Russell Brand Revisits His Junkie Past
The comedian, who is seen smoking smack in a new documentary, admits that even at 10 years clean, "I'd rather be a drug addict."
A new documentary about comedian Russell Brand lays bare the lifelong grip addiction can hold on an individual—even one with long-term recovery. In Russell Brand: From Addiction to Recovery, BBC3 follows the 37-year-old as he goes back to visit the Focus 12 Centre in Bury St Edmunds, Suffolk, where he got clean in 2002. The program shows disquieting footage of Brand in his 20s, leaning over the heated foil to smoke heroin before leaning back against the wall and staring dead-eyed in to the camera; it then flashes forward to Brand in present day, watching the old clip with his friend Martino Sclavi at the London Savoy Hotel. Referring to his young self as “a proper little junkie,” Brand says: "This is when you know it's a disease. It doesn't matter that I was sat in that flat in Hackney and now I'm in the Savoy. I'm jealous of me then. It doesn't make a difference to me. The money, the fame, the power, the sex, the women—none of it. I'd rather be a drug addict."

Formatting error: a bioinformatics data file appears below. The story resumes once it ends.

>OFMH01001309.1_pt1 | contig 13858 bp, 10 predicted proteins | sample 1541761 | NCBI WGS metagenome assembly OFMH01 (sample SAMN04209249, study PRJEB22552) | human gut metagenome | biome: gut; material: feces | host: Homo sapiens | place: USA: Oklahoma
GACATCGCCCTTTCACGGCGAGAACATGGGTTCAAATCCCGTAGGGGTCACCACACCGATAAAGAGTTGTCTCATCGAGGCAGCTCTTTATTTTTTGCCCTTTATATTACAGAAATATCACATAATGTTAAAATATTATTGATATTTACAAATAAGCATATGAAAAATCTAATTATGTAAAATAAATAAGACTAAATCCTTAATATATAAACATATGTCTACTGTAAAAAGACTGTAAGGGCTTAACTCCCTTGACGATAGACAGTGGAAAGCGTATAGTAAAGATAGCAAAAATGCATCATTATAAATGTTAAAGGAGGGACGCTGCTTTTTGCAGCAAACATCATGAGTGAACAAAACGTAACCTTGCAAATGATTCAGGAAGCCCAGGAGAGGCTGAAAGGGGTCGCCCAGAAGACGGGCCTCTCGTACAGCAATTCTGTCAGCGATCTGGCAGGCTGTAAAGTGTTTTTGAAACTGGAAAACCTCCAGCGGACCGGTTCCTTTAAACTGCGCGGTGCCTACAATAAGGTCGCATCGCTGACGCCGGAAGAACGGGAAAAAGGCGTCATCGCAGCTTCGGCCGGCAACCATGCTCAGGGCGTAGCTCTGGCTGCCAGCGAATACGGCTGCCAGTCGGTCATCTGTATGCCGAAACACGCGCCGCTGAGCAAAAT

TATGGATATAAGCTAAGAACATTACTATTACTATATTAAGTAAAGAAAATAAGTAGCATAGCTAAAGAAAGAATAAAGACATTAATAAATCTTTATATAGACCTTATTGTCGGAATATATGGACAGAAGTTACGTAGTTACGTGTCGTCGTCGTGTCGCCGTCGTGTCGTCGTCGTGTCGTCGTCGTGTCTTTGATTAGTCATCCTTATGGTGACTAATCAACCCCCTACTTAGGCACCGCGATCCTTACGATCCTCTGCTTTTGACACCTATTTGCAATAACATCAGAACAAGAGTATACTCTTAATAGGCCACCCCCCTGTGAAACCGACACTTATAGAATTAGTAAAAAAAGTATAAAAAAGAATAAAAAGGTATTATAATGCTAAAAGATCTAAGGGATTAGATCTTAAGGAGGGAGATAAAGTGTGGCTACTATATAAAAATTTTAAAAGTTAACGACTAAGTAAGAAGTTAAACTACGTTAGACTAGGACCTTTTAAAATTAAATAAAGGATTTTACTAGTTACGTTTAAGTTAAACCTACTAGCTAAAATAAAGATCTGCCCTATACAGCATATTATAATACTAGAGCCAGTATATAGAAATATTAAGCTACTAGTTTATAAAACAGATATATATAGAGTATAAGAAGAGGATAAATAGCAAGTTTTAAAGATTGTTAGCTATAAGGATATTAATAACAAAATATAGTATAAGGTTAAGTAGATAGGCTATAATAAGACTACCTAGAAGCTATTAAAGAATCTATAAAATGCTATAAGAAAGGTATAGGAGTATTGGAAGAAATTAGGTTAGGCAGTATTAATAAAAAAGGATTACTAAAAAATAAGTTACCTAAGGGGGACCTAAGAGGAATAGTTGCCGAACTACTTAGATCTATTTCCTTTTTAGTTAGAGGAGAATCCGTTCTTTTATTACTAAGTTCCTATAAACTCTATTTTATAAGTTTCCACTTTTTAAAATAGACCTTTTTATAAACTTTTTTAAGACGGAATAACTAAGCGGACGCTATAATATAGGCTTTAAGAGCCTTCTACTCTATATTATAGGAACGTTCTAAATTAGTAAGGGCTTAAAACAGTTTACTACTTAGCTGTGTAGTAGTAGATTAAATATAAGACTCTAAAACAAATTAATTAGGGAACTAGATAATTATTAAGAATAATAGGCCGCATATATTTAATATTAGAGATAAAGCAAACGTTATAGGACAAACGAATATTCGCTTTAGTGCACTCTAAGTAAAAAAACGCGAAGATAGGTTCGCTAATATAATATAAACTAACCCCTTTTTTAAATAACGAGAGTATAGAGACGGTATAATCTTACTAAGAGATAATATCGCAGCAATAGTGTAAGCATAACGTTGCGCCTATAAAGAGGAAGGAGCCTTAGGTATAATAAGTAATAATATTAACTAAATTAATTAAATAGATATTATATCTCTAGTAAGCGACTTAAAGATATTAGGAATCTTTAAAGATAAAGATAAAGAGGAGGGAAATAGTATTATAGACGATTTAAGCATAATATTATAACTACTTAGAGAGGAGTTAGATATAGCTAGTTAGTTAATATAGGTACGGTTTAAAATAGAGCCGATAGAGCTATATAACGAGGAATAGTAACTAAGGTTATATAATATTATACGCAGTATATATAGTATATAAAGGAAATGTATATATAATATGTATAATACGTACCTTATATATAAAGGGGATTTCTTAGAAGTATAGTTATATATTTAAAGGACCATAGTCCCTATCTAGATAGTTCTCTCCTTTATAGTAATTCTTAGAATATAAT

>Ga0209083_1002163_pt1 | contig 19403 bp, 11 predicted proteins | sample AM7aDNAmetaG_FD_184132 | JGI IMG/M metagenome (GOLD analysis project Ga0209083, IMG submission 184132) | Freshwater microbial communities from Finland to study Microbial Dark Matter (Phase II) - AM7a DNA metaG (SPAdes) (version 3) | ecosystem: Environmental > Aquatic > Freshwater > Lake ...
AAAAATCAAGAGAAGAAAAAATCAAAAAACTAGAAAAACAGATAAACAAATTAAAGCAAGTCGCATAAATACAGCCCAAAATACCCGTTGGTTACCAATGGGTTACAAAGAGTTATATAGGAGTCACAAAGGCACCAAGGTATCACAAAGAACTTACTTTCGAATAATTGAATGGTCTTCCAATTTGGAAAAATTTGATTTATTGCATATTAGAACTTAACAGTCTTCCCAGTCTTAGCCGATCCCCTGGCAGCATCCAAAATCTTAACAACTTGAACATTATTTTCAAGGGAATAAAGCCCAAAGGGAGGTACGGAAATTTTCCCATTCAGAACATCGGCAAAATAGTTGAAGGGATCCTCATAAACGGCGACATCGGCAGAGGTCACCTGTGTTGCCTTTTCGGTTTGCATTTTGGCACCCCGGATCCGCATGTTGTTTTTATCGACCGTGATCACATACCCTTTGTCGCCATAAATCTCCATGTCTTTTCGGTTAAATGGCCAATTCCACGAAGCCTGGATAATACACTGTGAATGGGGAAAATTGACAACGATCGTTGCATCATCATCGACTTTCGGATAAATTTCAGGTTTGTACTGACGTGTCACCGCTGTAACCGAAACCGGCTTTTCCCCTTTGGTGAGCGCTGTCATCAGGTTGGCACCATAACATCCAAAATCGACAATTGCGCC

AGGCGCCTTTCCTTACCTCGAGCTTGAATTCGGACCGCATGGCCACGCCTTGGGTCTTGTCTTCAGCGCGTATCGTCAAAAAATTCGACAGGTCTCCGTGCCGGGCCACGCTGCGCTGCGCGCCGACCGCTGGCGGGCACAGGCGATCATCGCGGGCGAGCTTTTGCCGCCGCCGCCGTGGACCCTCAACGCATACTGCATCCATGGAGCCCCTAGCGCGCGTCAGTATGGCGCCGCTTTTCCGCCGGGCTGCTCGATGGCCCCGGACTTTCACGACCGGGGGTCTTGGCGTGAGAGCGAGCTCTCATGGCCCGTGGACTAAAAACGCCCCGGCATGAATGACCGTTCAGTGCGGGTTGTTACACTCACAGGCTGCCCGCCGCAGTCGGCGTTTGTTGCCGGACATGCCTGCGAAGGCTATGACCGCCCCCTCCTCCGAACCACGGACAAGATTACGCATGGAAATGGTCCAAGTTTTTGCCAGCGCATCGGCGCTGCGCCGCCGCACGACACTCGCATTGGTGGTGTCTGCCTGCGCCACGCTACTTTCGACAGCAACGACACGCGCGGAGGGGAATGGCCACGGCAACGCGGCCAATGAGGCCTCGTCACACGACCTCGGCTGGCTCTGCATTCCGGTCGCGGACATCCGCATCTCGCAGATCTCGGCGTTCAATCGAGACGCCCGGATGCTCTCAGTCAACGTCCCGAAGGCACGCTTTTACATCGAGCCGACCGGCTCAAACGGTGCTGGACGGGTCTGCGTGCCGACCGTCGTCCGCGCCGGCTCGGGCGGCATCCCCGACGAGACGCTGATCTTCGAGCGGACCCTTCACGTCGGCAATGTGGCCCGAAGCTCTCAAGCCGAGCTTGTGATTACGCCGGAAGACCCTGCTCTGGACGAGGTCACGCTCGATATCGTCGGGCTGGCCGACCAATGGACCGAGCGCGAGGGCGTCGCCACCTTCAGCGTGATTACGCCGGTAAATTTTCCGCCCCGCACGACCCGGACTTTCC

The Rock Of Ages star has been clean for 10 years, and has been candid about his various addictions (drugs, alcohol, sex) and his struggles in sobriety. He has been a public voice for addiction and recovery, even speaking in UK parliament about his belief that addiction should be treated as a disease rather than a criminal issue. “The consequences of my actions affected so many people,” he says in the documentary, displaying a radical level of candor—even for Brand. “Heroin is a greedy drug. First it’ll take your money. Then it’ll take your friends, your family, your car, your house. Then it’s going to take bits of your body. In the end I used to be scoring with people that had eyes missing, limbs missing.” He added: “You’ll take it until it takes your life. It’ll take everything until the last thing and you’ll gladly give it that rather than give up drugs. When you are a drug addict, the idea of not taking drugs is inconceivable. This was the beginning of a life-long journey of doing things differently.”